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In today’s digital age, information spreads quickly around the globe through online and social media networks. The good thing about our digital world is that everyone can access the most updated news, but at the same time, it also means anyone can have an opinion on any issue and express it to the world. As PR practitioners, we’re not always able to predict when our news will be met with negative reactions.

We’ve seen some prominent examples recently to remind us that a crisis can hit a brand fast and hard (see United Airlines and, closer to home, L'Oréal Hong Kong). And because communication between a brand and the public can sometimes be make or break, it’s crucial to map out a communication crisis management plan to follow should the worst occur. Here are some tips that will guide you to deal with a PR crisis.

Stay calm
First thing’s first – keep calm, and don’t panic. When it comes to a crisis, the press often seek out a response as soon as possible, so they might ask a lot of questions that you might not be fully prepared for yet. Although it’s important to respond promptly, it is more important that you have first agreed upon a plan with the client so as to ensure the whole team is delivering a consistent message. Once you’ve established your message, brief colleagues so that they are aware of how to action any inbound calls that might come through requesting comment, and make sure no one answers media enquiries unless they have permission to do so. 

Prepare a media statement
After you’ve figured out your plan, prepare a media statement. This should be around half a page in length, clearly addressing the situation while stating the facts and identifying follow-up actions. Don’t shift the responsibility to other parties even if others have played a part – a sincere apology is worth a thousand words. Send out the media statement to relevant press, and share updates on the brand’s social media channels to let the public know that your brand is transparent and willing to face the crisis and rectify the situation.

Identify a spokesperson
In a time of crisis, it is critical to appoint a member of senior management from the brand to be the spokesperson. As the face of the brand, this figure needs to be able to convey the message that’s been agreed upon in order to take control of the conversation. It’s easy to be emotional under pressure though, so the spokesperson should be briefed thoroughly about any potential backlash from the crisis, while also being prepared to face a series of critical media enquiries. Your spokesperson needs to be able to represent the brand while displaying grace under potential fire.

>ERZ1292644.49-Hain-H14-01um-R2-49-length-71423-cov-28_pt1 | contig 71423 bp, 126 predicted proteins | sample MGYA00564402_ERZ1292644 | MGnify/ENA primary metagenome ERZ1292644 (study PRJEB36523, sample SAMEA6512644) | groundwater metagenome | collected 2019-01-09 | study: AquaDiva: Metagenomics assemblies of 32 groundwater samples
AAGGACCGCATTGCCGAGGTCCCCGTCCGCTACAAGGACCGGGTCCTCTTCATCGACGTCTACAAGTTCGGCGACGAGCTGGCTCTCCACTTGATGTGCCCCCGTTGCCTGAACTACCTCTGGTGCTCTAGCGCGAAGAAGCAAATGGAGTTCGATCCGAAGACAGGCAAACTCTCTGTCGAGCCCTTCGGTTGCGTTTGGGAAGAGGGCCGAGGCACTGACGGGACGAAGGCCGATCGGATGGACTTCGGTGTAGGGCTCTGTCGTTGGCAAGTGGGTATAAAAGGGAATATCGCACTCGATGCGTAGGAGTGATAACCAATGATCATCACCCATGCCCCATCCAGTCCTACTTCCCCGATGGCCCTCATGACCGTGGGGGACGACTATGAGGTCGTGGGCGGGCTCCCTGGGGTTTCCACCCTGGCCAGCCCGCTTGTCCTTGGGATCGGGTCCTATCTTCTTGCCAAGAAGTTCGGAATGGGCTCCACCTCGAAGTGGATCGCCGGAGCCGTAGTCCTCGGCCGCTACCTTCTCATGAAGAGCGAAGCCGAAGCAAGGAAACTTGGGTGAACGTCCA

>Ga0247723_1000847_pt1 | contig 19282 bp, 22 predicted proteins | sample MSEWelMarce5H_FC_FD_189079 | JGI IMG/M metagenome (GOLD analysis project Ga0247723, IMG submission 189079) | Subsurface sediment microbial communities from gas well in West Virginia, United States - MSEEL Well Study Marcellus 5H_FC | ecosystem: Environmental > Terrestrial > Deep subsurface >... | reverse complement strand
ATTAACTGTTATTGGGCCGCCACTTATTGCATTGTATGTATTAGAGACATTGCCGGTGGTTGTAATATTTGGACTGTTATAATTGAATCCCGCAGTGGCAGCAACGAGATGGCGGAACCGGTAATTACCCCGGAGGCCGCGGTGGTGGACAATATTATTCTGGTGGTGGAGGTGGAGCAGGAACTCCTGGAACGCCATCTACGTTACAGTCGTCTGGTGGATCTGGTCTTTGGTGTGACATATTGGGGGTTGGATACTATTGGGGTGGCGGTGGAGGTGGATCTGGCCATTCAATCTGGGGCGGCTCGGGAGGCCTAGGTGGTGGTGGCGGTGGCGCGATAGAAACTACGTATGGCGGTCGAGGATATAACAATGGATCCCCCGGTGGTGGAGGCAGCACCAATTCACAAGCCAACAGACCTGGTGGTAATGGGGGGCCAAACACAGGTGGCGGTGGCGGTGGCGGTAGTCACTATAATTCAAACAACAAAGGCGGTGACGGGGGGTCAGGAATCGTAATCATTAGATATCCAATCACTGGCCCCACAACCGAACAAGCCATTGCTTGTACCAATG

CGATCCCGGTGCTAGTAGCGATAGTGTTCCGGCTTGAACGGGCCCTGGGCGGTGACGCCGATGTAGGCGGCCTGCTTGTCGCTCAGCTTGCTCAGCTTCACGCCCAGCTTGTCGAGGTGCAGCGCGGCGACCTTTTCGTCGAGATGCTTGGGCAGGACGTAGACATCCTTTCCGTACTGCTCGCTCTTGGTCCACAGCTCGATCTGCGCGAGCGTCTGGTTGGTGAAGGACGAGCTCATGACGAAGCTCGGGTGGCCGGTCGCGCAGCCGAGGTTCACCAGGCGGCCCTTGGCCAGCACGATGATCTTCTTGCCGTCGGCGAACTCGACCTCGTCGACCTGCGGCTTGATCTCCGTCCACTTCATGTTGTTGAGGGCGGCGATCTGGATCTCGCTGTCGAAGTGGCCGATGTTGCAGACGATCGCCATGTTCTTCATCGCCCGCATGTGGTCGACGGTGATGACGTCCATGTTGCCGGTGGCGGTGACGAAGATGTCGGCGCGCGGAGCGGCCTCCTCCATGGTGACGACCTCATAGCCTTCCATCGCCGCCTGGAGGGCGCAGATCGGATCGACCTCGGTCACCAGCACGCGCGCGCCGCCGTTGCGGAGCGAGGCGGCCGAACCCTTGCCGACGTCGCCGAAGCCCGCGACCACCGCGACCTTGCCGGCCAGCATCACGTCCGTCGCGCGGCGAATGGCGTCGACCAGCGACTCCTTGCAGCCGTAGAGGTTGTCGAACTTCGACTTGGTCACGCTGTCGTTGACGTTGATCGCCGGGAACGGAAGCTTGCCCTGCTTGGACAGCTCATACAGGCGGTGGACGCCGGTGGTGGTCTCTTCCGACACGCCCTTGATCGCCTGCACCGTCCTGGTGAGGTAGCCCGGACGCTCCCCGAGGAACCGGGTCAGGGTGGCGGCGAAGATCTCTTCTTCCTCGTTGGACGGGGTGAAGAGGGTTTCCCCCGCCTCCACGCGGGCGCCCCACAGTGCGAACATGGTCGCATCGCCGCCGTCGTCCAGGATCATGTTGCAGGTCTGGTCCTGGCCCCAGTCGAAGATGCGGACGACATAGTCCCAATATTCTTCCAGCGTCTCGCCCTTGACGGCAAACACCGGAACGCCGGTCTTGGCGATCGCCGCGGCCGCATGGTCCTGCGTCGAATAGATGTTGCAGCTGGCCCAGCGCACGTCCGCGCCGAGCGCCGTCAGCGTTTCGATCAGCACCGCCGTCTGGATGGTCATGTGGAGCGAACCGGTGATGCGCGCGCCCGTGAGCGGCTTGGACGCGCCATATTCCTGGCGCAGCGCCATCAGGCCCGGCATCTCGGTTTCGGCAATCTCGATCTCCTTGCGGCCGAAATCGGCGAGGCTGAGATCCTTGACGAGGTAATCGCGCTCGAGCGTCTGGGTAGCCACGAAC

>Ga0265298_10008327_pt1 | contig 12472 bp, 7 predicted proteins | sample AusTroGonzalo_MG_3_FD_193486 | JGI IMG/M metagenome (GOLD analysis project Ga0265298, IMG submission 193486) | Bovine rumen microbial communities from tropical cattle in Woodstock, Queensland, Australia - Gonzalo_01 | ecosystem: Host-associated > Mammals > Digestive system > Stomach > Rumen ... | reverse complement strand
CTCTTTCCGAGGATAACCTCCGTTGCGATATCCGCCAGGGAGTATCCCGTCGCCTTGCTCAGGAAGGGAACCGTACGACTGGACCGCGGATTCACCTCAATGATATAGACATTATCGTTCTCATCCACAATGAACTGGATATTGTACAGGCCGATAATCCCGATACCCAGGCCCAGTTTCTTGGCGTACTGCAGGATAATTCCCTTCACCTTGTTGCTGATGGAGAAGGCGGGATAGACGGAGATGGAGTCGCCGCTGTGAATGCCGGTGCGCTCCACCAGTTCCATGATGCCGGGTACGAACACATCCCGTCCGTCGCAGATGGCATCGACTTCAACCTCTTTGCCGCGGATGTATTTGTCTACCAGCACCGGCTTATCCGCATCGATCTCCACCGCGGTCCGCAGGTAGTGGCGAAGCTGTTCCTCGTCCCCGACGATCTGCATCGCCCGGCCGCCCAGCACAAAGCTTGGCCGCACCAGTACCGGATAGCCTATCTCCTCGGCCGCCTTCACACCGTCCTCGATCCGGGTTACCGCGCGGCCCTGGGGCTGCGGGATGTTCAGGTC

Monitor the conversation
As a crisis can usually last for several days or more and, an essential PR duty during this time is to monitor what is being said about the brand by using targeted keywords. Keep abreast of how the public and press respond to brand statements. Given that social media makes it easy for anyone to express their opinion on a given topic, make sure you stay on top of social threads, carefully responding to both positive comments and criticism while staying on message. This type of engagement can help establish the sincerity and credibility of the brand as the trusted source of information about the crisis.

As the adage goes, it takes years to build a reputation and five minutes to ruin it. A good crisis plan helps you stay calm, and gives you the chance to prevent the bad from getting worse – Burger King Belgium provide a great recent example of how to deal with a crisis effectively. And who knows, you might just be able to turn your story into good news.

The cat. Where is she? What did she do? Did she tell you what she thinks? Do you know if the dog talked to her already? Was there a social post? Were there any comments on it? Did anyone mention her feet?

As the PR industry evolves into the new mobile and digital reality, the skill set of PR and communications professionals is being revisited. But the one thing that will never change is the need to be curious.

Knowing what to anticipate, and when, is crucial to long-term success in the PR game. It takes an inquisitive mind to be one step ahead of the client’s train of thought, the journalist’s questions or the stakeholder’s demands. Natural curiosity remains the key personality trait of a great PR professional.

Digging out information, asking questions, discovering insights, formulating new ideas and devising crafty solutions – sometimes at the drop of a hat – is what we do every day. And an inquisitive mindset is what drives us to keep on discovering, to keep on asking, and to keep on creating.

At Sinclair Communications, we love people who have travelled off the well-trod path, have learnt a new language “just because”, have done courses on Kazakh cuisine or Jordanian art because they just needed to know what it was all about. Avid readers, cultural mavericks, digital geeks – never be afraid to indulge your curiosity. You have a natural home for it in PR. 

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